High stakes are his meal ticket

Eric Johnson is a golfer turned professional poker player in Winnipeg.
Eric Johnson is a golfer turned professional poker player in Winnipeg.

A tough day at the office for Eric Johnson looks a lot like someone else’s wilder Tuesday night.
The professional poker player tries his luck about three nights a week in casinos, looking to leave with his only source of income.
The career came about by happenstance when the 27-year-old left his job to pursue golf.
“When I graduated from university, I had dreams of being a professional golfer,” says Johnson, who was a member of the golf team at the University of Manitoba. Johnson graduated from the Asper School of Business and had a stable job before he moved to the desert to hit the links full-time.
“So my dream was to save up all my money and move to Arizona… and just play and practice every single day and try to get really good with all these pros that live in Arizona.”
While there, “I realized I wasn’t that good at golf. I’d never make a true career out of being a professional golfer. But I was going to the casino pretty often because I didn’t know anybody and I had nothing else to do, and I was just consistently winning.”
Johnson noticed he was going home with some pretty hefty sums as well.
Johnson left Winnipeg with about $15,000 in savings to make his move. “When I came back, I had almost the same amount of money as when I left. And so I realized ‘you know, I could just keep doing this and making money at it.’
“So I think the first month that I came back, I made like $6,000 in one month or something.”
That was enough for him to take a chance on playing cards full-time, which was now four years ago.
“I definitely enjoy it or else I wouldn’t still be doing it,” says Johnson, who loves the freedom of setting his own hours. “I don’t want to do it forever.
“I’m looking for something else that can help legitimize everything and provide security but that still lets me play poker.”
Johnson faces unique circumstances when it comes to big purchases or credit checks.
He hasn’t claimed income in several years because gambling earnings aren’t taxed, and likewise, he doesn’t have a stable paycheck to build up good credit.
When it came to getting a house, his girlfriend took on the official ownership.
“A lot of it’s just in her name; the house is hers and everything and I just pay in cash a lot,” says Johnson.
He feels these are minor shortcomings to an otherwise rewarding lifestyle.
“Today I went golfing because it was so nice out, I didn’t feel like playing poker today,” says Johnson. “That’s the key is the freedom to do what you want.”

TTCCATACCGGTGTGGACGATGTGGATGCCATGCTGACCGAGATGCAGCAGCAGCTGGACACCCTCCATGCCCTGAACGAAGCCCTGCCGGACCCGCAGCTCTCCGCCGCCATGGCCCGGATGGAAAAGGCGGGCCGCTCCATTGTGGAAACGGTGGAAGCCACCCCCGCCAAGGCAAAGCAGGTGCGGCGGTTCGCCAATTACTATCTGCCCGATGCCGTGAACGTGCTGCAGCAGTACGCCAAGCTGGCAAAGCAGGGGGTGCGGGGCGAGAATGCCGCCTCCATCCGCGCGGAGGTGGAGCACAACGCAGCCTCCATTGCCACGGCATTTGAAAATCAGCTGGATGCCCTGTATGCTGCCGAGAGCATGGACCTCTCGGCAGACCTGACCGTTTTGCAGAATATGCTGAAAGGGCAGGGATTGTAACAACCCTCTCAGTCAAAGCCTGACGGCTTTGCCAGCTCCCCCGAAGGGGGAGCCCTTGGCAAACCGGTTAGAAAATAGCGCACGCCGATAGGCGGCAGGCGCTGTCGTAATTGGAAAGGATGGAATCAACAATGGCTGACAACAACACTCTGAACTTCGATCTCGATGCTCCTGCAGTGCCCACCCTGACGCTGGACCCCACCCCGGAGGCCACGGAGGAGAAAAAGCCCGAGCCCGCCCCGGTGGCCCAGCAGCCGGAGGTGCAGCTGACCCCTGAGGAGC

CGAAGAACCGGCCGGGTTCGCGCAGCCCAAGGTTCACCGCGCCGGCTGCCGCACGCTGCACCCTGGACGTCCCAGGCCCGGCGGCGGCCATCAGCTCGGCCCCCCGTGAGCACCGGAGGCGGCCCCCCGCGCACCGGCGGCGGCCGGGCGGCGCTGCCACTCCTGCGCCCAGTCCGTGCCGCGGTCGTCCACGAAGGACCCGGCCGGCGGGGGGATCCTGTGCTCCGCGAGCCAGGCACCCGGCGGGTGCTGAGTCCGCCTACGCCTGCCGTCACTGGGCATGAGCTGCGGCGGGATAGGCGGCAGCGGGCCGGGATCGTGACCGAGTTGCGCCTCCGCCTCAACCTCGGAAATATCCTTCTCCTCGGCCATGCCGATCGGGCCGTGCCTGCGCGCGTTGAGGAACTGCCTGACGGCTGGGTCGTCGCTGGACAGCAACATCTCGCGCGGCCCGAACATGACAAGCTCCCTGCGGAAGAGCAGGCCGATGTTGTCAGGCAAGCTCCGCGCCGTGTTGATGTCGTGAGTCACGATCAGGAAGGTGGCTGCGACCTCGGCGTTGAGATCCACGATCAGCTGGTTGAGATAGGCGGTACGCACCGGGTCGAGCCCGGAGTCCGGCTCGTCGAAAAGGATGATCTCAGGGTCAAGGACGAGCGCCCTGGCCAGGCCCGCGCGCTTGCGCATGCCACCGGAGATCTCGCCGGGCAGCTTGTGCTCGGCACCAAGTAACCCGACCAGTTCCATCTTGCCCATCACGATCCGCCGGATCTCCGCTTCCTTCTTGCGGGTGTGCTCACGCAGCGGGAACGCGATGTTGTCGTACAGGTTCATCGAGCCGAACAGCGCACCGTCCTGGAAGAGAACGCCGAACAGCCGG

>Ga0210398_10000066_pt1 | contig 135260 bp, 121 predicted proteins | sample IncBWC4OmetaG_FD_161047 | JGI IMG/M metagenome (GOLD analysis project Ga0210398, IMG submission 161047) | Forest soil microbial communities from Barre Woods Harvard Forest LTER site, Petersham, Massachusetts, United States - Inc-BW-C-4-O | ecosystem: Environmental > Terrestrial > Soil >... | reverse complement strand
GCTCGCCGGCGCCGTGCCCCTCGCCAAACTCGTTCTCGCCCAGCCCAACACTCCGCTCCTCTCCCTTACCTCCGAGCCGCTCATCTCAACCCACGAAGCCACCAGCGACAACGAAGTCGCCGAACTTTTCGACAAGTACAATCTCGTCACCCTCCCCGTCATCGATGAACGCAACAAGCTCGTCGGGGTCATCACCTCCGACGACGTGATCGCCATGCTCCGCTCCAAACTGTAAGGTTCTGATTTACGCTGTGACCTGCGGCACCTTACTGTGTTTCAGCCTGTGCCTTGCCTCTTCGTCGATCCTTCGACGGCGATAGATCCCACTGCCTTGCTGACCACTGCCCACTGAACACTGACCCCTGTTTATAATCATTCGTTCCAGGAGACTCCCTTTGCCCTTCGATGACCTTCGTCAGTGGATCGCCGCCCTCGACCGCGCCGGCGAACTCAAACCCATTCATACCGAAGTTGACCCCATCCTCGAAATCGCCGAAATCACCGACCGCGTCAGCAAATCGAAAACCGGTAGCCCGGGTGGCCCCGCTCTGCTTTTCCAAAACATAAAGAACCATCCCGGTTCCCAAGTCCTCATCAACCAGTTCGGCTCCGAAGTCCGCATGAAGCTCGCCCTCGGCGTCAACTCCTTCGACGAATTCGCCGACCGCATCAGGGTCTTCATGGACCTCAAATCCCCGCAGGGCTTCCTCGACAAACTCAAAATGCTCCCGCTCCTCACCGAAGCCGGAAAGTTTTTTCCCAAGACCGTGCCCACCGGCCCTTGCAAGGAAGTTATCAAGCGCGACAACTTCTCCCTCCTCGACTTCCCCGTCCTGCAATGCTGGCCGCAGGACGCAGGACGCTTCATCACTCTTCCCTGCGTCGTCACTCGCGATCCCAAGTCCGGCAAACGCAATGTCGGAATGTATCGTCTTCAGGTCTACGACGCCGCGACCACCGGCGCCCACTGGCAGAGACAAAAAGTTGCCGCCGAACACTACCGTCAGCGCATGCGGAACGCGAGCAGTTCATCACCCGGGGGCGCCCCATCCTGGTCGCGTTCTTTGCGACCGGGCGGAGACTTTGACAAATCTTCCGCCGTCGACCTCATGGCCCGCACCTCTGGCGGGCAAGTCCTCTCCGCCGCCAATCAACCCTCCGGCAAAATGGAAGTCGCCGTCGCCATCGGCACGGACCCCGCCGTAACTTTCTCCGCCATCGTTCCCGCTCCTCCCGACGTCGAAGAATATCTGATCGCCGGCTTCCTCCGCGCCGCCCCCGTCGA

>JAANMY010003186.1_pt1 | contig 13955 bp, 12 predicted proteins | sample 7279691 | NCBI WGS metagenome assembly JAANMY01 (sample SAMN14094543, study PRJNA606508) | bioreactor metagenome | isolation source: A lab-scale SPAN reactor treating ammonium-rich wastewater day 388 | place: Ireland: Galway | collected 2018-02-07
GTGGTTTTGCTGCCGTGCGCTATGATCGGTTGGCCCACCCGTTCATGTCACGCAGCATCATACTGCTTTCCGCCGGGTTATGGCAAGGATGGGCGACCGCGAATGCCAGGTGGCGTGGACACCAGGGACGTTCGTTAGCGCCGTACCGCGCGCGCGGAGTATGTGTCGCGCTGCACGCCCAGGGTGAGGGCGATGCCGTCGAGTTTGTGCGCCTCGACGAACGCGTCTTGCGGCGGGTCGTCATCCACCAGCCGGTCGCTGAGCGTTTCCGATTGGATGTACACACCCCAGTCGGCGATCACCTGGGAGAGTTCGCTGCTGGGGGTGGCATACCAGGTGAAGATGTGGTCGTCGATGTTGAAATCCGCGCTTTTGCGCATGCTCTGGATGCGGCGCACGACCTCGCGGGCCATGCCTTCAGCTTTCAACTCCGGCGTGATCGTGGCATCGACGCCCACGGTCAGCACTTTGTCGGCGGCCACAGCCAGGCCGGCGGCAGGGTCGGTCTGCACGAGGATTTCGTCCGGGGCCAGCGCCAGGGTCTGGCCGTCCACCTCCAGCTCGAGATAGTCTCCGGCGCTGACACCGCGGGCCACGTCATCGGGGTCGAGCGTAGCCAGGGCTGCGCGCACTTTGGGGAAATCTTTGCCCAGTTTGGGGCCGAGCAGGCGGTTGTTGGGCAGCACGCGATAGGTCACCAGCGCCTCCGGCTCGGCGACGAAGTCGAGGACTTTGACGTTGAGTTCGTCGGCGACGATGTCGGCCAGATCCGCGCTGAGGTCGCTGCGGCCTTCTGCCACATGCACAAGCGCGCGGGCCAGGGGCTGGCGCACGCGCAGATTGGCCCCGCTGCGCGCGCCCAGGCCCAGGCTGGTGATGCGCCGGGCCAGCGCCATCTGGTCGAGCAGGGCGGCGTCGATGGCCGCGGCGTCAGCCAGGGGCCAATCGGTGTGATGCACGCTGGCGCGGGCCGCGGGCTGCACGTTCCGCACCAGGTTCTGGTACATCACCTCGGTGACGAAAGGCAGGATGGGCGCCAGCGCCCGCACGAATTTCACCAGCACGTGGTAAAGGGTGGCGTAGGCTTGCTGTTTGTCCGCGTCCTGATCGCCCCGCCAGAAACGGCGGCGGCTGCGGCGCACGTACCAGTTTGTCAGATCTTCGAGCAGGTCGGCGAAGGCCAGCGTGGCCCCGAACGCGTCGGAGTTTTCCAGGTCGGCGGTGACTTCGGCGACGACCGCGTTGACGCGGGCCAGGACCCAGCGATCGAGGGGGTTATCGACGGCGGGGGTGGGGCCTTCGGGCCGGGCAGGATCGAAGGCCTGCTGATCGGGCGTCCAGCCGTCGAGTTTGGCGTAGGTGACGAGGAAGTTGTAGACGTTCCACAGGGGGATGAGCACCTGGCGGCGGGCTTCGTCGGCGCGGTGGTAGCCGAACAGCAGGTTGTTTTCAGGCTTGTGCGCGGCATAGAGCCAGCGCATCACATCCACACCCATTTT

The ability to play in golf tournaments during the weekdays plus the opportunities for travel are major perks of his gig.
He’s been to Vegas 14 times, and goes on average about three times a year to win some earnings. He’s playing the World Series of Poker in Vegas that runs through June and July.

World Series of Poker chips. By Logan Ingalls
World Series of Poker chips. By Logan Ingalls

Johnson recently won tournaments in Regina and locally; the earnings tipped him over the six-figure bracket in major tournament winnings.
Despite a preference and an obvious aptitude for poker play in person, Johnson makes a good living and maintains fairly consistent work hours playing online.
Most days he competes from about 11 a.m. to 5 p.m. when players in Europe are home from their day jobs. Online poker is illegal in the United States, so the majority of his opposition stems from Europe.
When it comes time for Johnson to seek steady income, he knows the job search may be interesting. “It’s polarizing,” says Johnson.
“You have to be really disciplined and understand money management and everything like that, but then some people would just be like ‘Oh, you’re just a degenerate gambler.’”
Johnson says the hardest part by far of the job is the inconsistent earnings. “I would say just 99 per cent of people wouldn’t be able to handle the money fluctuation, and it leads to bad things. Like getting in a hole and losing and borrowing money and all of the bad things that are associated with gambling.
“In Winnipeg there’re probably ten or less that do it for a living full-time, and there’s a good reason for that. For us to win, most people are losing.”

Recent tournament wins:
Manitoba Poker Open second place finish ($1,000 buy-in) – $24,458
Manitoba Lotteries Poker
Championship $600 No Limit
Hold ‘Em event – $23,500
2013 Regina Harvest Poker Classic $1,000 No Limit Hold ‘Em
Freeze Out – $51,619

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